Integration Testing with JUnit and Maven

09 February 2013 ~ blog java maven testing

When I talk about unit testing, I generally mean small quick and mocked tests of individual chunks of functionality,
traditional unit testing. In some cases I will be testing slightly larger chunks, such as the interaction of a
controller and a service, with everything else mocked out; however, when you start using a real database (especially
not an embedded one) or needing to connect to other services in order to get a good solid test, you cross over into the
realm of integration testing.

Recently on one of my projects I had DAO integration tests that require a real database to test against, and it is not
embeddable (PostgreSQL using some non-standard features). I used a system property check to ensure that these integration
tests only ran when I wanted them to so that I could ensure that there was a database ready to test against. You would
have something like the following in your unit test:

assumeTrue( "true".equalsIgnoreCase(System.getProperty("integration")) );

which would only continue with the test if the assumption was true, otherwise it stops without failing the test. With
this, when I wanted to run the integration tests I would just run them with that property, e.g.:

mvn test -Dintegration=true

This works, and it's not a horrible solution, but it does get annoying when testing from an IDE since you have to keep
setting that property on any new test runners, which can slow things down.

A better way would be to have the test be no different than any other test so that if you want to run it, you run it,
if not, you don't. I figured that there had to be a solution to this problem out there so a little research was in order.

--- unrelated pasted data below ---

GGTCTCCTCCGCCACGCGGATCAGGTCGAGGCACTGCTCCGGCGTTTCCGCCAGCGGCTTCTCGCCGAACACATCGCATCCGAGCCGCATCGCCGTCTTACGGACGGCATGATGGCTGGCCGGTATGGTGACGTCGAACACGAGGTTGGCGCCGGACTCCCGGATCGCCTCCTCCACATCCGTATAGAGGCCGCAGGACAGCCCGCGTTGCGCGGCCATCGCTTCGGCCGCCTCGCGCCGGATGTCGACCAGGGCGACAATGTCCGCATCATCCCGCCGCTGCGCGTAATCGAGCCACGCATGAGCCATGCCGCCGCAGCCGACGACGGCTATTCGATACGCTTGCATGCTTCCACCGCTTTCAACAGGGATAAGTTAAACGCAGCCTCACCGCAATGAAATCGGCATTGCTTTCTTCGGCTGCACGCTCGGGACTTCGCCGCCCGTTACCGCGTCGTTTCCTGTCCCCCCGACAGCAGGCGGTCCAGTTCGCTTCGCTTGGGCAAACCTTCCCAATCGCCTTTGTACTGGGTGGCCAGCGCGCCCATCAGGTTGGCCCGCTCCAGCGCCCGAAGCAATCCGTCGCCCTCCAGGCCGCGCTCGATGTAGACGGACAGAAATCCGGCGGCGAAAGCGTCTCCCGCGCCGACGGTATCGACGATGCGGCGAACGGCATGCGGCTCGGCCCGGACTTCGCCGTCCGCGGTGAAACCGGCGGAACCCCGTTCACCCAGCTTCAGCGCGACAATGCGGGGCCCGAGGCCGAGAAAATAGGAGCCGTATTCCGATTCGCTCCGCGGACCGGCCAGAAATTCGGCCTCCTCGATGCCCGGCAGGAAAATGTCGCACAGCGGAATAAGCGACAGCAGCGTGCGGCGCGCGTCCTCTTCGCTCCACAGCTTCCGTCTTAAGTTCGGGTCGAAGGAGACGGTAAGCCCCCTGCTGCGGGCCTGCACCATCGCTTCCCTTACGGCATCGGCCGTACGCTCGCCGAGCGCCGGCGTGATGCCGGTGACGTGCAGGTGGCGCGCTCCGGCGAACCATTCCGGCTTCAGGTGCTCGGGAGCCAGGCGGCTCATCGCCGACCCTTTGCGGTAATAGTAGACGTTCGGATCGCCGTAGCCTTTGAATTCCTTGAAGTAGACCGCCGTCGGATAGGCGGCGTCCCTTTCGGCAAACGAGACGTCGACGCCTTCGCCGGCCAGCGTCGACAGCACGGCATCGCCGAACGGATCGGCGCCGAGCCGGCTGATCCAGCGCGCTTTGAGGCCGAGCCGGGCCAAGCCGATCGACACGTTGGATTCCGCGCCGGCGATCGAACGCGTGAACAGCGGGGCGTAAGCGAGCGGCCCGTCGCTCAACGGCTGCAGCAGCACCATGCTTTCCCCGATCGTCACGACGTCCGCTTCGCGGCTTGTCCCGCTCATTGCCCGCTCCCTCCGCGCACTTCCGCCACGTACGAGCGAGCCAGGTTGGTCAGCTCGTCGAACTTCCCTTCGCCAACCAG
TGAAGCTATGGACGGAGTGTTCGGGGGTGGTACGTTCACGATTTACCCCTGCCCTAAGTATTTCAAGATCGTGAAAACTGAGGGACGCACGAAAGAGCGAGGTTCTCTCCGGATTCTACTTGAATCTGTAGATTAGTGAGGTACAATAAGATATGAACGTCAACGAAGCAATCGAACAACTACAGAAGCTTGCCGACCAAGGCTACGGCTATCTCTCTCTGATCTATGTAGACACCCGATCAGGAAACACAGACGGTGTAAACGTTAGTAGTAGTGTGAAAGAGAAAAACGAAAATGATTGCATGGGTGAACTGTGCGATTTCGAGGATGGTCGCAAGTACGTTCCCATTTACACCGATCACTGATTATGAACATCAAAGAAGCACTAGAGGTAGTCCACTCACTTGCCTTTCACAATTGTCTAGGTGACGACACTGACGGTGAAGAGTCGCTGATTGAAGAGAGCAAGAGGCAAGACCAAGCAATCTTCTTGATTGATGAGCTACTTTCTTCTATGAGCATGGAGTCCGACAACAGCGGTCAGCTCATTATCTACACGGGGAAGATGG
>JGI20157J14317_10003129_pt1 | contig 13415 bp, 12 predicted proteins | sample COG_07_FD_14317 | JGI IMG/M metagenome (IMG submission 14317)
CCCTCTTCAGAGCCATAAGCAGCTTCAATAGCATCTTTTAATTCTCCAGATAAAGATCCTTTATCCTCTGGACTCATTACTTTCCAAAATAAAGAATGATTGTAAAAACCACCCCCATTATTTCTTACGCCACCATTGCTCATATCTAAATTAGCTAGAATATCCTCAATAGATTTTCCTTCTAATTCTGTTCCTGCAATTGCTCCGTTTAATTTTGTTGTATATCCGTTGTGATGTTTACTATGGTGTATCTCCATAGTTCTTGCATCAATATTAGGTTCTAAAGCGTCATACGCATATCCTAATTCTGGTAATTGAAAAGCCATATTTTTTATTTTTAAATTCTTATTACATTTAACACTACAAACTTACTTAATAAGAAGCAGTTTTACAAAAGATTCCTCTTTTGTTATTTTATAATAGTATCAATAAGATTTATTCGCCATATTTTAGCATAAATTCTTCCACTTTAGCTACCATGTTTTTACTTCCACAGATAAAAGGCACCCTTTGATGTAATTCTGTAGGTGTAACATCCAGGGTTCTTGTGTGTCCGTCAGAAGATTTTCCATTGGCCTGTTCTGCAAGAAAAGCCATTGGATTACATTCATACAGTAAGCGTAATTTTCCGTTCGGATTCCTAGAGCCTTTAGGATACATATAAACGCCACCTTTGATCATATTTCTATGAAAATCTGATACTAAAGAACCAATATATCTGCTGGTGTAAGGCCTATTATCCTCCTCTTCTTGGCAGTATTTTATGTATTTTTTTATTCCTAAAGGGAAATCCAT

I found out that maven has an "integration-test" phase (since Maven 3) and that there is a fork of the
surefire testing plugin called
failsafe
to take advantage of this build phase.

Surefire is the unit test running plugin used by maven. You usually don't even realize it's there; Unless you have some
special configuration needs it just runs your tests for you. The failsafe fork of the plugin does the same functionality
but with slightly different configuration. Failsafe looks for tests ending in "IT" for "integration test" rather than
"Test" as a normal JUnit test. Also, failsafe runs in the integration-test phase rather rather than the test phase.

Now what I needed was a simple way to take advantage of this build phase. I could have used the naming patterns, but I
prefer the "Test" suffix and wanted another option. I found an interesting alternative, the experimental categories
feature in JUnit (4.9+).

To get this running, you need to have something like the following config in your maven build plugins:

<plugin>
    <groupId>org.apache.maven.plugins</groupId>
    <artifactId>maven-surefire-plugin</artifactId>
    <version>2.13</version>
    <configuration>
        <excludedGroups>com.coffeaelectronica.Integration</excludedGroups>
    </configuration>
</plugin>
<plugin>
    <groupId>org.apache.maven.plugins</groupId>
        <artifactId>maven-failsafe-plugin</artifactId>
        <version>2.13</version>
        <executions>
            <execution>
                <goals>
                    <goal>integration-test</goal>
                    <goal>verify</goal>
                </goals>
            </execution>
        </executions>
    <configuration>
        <groups>com.coffeaelectronica.Integration</groups>
        <includes>
            <include>**/*Test.*</include>
        </includes>
    </configuration>
</plugin>

This tells surefire to ignore any JUnit tests annotated with the Integration annotation and then configures failsafe to only consider classes ending in "Test" and having the Integration annotation. Remember, by default failsafe looks for "**/*IT.*".

With this, your tests either have no Category annotation, for a normal test, or something like the example shown below for Integration tests:

@Category(Integration.class)
public class SomeDaoTest {
    // your integration test methods...
}

Now, when you run:

mvn test

You get only your normal unit tests being run, while running

mvn integration-test

will run only your integration tests.

Along with this, you retain the ability to run any single test in your IDE without having to do any extra configuration.


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